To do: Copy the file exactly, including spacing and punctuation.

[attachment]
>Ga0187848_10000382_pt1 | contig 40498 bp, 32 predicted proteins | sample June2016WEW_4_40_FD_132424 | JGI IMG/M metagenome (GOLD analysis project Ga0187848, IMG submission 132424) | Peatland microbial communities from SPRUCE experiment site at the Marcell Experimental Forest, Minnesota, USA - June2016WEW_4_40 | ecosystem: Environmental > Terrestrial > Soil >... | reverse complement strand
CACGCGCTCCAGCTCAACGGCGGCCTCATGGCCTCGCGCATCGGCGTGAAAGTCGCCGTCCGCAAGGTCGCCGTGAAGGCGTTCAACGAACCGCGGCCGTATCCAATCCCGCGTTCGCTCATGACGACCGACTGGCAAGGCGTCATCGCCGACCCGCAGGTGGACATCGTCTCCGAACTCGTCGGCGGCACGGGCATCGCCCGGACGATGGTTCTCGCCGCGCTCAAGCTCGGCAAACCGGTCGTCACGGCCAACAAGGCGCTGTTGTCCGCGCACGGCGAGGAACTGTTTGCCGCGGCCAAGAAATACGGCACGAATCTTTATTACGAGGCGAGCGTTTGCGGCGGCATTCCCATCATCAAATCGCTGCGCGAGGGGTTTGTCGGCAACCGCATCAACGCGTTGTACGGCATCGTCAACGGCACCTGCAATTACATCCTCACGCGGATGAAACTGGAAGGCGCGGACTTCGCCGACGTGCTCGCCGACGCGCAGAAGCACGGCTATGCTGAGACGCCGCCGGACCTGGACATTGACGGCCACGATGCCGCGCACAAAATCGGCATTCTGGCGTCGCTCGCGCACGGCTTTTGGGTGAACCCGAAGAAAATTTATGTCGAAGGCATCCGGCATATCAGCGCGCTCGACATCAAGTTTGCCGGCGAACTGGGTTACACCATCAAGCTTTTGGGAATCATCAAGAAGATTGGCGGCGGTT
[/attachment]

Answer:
>Ga0187848_10000382_pt1 | contig 40498 bp, 32 predicted proteins | sample June2016WEW_4_40_FD_132424 | JGI IMG/M metagenome (GOLD analysis project Ga0187848, IMG submission 132424) | Peatland microbial communities from SPRUCE experiment site at the Marcell Experimental Forest, Minnesota, USA - June2016WEW_4_40 | ecosystem: Environmental > Terrestrial > Soil >... | reverse complement strand
CACGCGCTCCAGCTCAACGGCGGCCTCATGGCCTCGCGCATCGGCGTGAAAGTCGCCGTCCGCAAGGTCGCCGTGAAGGCGTTCAACGAACCGCGGCCGTATCCAATCCCGCGTTCGCTCATGACGACCGACTGGCAAGGCGTCATCGCCGACCCGCAGGTGGACATCGTCTCCGAACTCGTCGGCGGCACGGGCATCGCCCGGACGATGGTTCTCGCCGCGCTCAAGCTCGGCAAACCGGTCGTCACGGCCAACAAGGCGCTGTTGTCCGCGCACGGCGAGGAACTGTTTGCCGCGGCCAAGAAATACGGCACGAATCTTTATTACGAGGCGAGCGTTTGCGGCGGCATTCCCATCATCAAATCGCTGCGCGAGGGGTTTGTCGGCAACCGCATCAACGCGTTGTACGGCATCGTCAACGGCACCTGCAATTACATCCTCACGCGGATGAAACTGGAAGGCGCGGACTTCGCCGACGTGCTCGCCGACGCGCAGAAGCACGGCTATGCTGAGACGCCGCCGGACCTGGACATTGACGGCCACGATGCCGCGCACAAAATCGGCATTCTGGCGTCGCTCGCGCACGGCTTTTGGGTGAACCCGAAGAAAATTTATGTCGAAGGCATCCGGCATATCAGCGCGCTCGACATCAAGTTTGCCGGCGAACTGGGTTACACCATCAAGCTTTTGGGAATCATCAAGAAGATTGGCGGCGGTT